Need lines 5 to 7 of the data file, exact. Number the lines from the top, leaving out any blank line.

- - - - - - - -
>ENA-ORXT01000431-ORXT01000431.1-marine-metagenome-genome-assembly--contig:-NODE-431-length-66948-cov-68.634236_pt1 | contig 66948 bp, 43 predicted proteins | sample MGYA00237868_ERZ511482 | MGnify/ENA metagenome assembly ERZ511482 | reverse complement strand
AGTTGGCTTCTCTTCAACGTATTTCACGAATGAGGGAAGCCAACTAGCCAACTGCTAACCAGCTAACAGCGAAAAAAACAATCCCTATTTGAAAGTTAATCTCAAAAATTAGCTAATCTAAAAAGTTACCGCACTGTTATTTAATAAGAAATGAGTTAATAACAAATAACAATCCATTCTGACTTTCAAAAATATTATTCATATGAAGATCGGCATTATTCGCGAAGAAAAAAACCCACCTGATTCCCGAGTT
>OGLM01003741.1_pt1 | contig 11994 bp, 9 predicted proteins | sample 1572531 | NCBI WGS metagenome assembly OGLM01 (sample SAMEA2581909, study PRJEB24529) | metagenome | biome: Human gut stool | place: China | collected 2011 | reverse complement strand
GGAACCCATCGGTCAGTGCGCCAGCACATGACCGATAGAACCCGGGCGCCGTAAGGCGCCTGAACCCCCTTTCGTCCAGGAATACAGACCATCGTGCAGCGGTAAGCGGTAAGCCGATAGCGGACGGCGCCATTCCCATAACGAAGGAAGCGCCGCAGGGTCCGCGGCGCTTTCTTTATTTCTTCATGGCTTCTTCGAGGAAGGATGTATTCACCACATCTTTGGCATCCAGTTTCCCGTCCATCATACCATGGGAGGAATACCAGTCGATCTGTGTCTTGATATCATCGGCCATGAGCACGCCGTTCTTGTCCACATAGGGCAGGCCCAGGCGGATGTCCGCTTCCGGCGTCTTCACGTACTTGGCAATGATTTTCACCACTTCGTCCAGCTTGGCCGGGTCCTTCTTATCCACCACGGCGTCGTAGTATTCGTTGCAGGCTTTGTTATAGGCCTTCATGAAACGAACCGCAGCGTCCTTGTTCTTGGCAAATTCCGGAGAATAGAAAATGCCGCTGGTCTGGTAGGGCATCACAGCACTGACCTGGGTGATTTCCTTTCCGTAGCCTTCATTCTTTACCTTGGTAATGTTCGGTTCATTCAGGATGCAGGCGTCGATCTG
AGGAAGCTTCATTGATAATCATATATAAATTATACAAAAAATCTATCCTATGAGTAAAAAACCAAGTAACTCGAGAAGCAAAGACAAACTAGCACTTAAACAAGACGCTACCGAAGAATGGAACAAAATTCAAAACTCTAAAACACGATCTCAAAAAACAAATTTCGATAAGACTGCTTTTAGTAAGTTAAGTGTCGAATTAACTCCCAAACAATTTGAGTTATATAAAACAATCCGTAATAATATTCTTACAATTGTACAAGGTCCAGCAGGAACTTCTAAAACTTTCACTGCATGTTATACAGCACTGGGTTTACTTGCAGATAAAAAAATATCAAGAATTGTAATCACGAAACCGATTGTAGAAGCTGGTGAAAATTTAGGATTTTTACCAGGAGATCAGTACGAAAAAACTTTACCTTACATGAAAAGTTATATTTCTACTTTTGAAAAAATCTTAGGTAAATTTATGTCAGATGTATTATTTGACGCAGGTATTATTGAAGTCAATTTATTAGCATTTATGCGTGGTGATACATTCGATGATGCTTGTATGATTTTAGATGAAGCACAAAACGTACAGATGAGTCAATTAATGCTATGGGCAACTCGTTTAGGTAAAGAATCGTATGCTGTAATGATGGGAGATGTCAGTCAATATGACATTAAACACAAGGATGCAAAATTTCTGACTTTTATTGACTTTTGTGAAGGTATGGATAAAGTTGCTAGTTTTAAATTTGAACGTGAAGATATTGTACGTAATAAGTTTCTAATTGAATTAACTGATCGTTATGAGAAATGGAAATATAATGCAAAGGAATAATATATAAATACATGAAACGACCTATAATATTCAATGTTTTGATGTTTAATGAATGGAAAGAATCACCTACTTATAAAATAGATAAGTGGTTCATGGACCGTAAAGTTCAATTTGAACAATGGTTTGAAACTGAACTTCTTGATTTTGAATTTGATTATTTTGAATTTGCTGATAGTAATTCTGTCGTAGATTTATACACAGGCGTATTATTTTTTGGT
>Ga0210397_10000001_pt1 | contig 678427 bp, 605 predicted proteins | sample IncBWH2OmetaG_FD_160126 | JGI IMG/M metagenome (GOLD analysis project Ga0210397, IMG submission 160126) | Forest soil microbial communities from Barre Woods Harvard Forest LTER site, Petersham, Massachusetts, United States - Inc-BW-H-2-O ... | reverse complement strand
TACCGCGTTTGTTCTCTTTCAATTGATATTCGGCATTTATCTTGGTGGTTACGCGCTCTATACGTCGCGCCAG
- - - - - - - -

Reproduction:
AGGAAGCTTCATTGATAATCATATATAAATTATACAAAAAATCTATCCTATGAGTAAAAAACCAAGTAACTCGAGAAGCAAAGACAAACTAGCACTTAAACAAGACGCTACCGAAGAATGGAACAAAATTCAAAACTCTAAAACACGATCTCAAAAAACAAATTTCGATAAGACTGCTTTTAGTAAGTTAAGTGTCGAATTAACTCCCAAACAATTTGAGTTATATAAAACAATCCGTAATAATATTCTTACAATTGTACAAGGTCCAGCAGGAACTTCTAAAACTTTCACTGCATGTTATACAGCACTGGGTTTACTTGCAGATAAAAAAATATCAAGAATTGTAATCACGAAACCGATTGTAGAAGCTGGTGAAAATTTAGGATTTTTACCAGGAGATCAGTACGAAAAAACTTTACCTTACATGAAAAGTTATATTTCTACTTTTGAAAAAATCTTAGGTAAATTTATGTCAGATGTATTATTTGACGCAGGTATTATTGAAGTCAATTTATTAGCATTTATGCGTGGTGATACATTCGATGATGCTTGTATGATTTTAGATGAAGCACAAAACGTACAGATGAGTCAATTAATGCTATGGGCAACTCGTTTAGGTAAAGAATCGTATGCTGTAATGATGGGAGATGTCAGTCAATATGACATTAAACACAAGGATGCAAAATTTCTGACTTTTATTGACTTTTGTGAAGGTATGGATAAAGTTGCTAGTTTTAAATTTGAACGTGAAGATATTGTACGTAATAAGTTTCTAATTGAATTAACTGATCGTTATGAGAAATGGAAATATAATGCAAAGGAATAATATATAAATACATGAAACGACCTATAATATTCAATGTTTTGATGTTTAATGAATGGAAAGAATCACCTACTTATAAAATAGATAAGTGGTTCATGGACCGTAAAGTTCAATTTGAACAATGGTTTGAAACTGAACTTCTTGATTTTGAATTTGATTATTTTGAATTTGCTGATAGTAATTCTGTCGTAGATTTATACACAGGCGTATTATTTTTTGGT
>Ga0210397_10000001_pt1 | contig 678427 bp, 605 predicted proteins | sample IncBWH2OmetaG_FD_160126 | JGI IMG/M metagenome (GOLD analysis project Ga0210397, IMG submission 160126) | Forest soil microbial communities from Barre Woods Harvard Forest LTER site, Petersham, Massachusetts, United States - Inc-BW-H-2-O ... | reverse complement strand
TACCGCGTTTGTTCTCTTTCAATTGATATTCGGCATTTATCTTGGTGGTTACGCGCTCTATACGTCGCGCCAG